Marco Garrido, associate dean for international affairs in art, architecture and design at the Universidad de Monterrey (Udem), is holding a stack of packaging labels for salsa that are rife with clichés: quirky illustrated bowls with folksy typography. “Here, 10 or 15 years ago, companies didn’t think that there was more to design than looking cute,” says Garrido. “They didn’t recognise that a well-designed bottle or label was good for business.” So when Udem awarded its design school a new building over its medical, engineering and business counterparts, Garrido was surprised.
The Centro Roberto Garza Sada, a twisting block of concrete designed by Japanese architect Tadao Ando, has been an ode to a changing Monterrey since 2013. Today the city is a hotbed of sophisticated graphic design and branding studios winning over international clients with their taste for Swiss-style precision. “When Tadao Ando came here he told us, ‘This is going be the gateway to Latin America,’” says Garrido. Two hours’ drive from Texas’s southwestern border, in the state of Nuevo León, Monterrey is Mexico’s industrial capital. Home to steel foundries and breweries as well as international manufacturers such as BMW, Samsung and Boeing, it is Mexico’s most Americanised city. The landscape is threaded with highways and peppered with malls and fast-food drive-throughs. Residents are quick to reveal that it feels culturally isolated from the rest of Mexico, less hermetic about its language, food and art.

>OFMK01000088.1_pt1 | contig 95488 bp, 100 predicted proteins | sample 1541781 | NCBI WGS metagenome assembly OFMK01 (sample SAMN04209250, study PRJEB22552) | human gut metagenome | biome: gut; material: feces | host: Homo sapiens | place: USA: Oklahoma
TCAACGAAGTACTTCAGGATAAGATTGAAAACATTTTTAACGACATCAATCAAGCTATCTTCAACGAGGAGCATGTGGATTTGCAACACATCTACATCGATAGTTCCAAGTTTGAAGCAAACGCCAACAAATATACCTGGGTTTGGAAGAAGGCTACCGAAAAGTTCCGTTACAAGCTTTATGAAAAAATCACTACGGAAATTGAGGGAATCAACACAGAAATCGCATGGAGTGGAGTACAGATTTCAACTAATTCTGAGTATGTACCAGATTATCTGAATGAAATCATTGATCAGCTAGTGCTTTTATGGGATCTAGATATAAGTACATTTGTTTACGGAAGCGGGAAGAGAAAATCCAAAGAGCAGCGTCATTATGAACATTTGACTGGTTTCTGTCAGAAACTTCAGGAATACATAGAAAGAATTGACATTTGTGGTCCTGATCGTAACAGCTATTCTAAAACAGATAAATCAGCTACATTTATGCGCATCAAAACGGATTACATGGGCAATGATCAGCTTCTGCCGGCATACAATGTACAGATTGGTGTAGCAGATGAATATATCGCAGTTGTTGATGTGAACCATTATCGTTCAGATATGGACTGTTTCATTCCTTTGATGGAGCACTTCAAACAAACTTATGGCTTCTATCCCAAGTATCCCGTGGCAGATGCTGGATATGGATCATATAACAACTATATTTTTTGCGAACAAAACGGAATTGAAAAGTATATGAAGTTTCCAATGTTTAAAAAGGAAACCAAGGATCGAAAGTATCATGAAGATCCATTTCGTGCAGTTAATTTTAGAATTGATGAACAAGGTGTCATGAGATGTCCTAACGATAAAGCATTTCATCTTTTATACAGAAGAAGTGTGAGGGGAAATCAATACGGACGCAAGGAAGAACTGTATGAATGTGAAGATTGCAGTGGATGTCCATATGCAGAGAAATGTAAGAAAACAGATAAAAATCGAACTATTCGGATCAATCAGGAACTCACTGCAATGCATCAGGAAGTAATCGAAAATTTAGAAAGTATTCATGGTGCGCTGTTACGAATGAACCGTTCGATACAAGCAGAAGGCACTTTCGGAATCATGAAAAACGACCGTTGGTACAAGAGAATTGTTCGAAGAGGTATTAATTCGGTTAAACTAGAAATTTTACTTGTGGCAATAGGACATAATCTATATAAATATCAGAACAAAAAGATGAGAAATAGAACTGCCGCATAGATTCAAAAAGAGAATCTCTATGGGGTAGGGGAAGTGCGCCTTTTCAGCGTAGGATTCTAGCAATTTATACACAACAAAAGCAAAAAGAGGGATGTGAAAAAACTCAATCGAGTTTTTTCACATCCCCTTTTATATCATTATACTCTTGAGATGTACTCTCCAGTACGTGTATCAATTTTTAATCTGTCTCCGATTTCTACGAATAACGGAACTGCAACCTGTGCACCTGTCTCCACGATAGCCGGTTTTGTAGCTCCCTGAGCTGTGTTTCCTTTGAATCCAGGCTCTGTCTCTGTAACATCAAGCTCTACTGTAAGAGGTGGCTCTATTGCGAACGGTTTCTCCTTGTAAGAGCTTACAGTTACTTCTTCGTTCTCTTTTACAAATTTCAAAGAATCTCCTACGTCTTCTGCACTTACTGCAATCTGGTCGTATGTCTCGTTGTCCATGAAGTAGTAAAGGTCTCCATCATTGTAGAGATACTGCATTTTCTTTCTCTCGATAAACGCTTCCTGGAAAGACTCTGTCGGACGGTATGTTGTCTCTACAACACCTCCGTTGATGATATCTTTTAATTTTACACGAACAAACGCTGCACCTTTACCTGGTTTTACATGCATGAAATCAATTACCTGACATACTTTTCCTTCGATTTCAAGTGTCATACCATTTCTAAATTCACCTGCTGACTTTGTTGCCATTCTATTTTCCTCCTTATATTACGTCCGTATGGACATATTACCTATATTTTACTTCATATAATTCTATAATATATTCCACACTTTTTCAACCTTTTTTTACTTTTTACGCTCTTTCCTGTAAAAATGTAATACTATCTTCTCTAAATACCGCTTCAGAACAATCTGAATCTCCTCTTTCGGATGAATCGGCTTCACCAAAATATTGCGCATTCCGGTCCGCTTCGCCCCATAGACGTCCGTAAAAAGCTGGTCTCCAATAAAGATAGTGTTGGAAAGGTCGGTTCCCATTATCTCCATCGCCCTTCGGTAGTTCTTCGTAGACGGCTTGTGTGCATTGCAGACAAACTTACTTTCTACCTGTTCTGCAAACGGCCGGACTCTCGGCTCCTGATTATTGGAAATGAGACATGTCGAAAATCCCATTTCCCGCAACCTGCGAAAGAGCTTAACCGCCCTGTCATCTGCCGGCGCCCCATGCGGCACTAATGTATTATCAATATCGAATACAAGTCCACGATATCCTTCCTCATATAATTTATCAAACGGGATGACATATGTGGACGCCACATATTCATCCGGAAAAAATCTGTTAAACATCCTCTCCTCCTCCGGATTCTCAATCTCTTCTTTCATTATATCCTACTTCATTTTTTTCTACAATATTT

“There’s not much cultural history,” says Gerardo Ortiz, who co-founded Menosunocerouno (recently rebranded as -1 Simplicity Lab), one of the city’s most influential graphic-design studios, in 1998. “As a designer you don’t have a legacy to pull from but you’re also free to find your own way. Back in the late 1990s – before the internet – all the design influences we had were American.” But then Lyon-based design studio 3/4 Face visited Monterrey to deliver a lecture. Enamoured by the city, the firm opened a studio there and its rigorous attention to clean grids and purposeful typography made an immediate impact on native designers. Though 3/4 Face left two years later, its European influence can be seen throughout the city’s design scene.
“That Swiss style is something we adopted – and the city’s other studios did too,” says Ortiz, who also co-founded Brands&People, a branding and advertising firm that has worked with clients such as Gatorade and McDonald’s, in 2015. “Monterrey shares a love for that clean design and style of typography.” The city is now one of Latin America’s best graphic-design hubs, centred around the ritzy municipality of San Pedro Garza García.
As globalisation helped to dissolve borders, multinational companies opened branches in Mexico; the appearance of Starbucks and Home Depot outlets led to the closure of independent coffee shops and hardware retailers. “The arrival of the international market made Mexican brands realise that they had to rethink how they presented their products,” says Garrido. Before the multinationals arrived, the idea of a tailor-made brand was unheard of here; it’s since become a necessity for the city’s seemingly endless roster of entrepreneurs. “I’ve lived in Madrid, the US, France and Japan but there’s something in the city here,” says Ortiz. “People are constantly launching new businesses.” In 2010 the crisp and clean interior of Theurel & Thomas, a Monterrey-based French-macaron shop, propelled Anagrama, the firm behind it, into the spotlight, helping it to become a sought-after studio. “In a city where everything looked similar, people were stopping their cars just to look at it,” says Daniela Garza, CEO andcreative partner at Anagrama.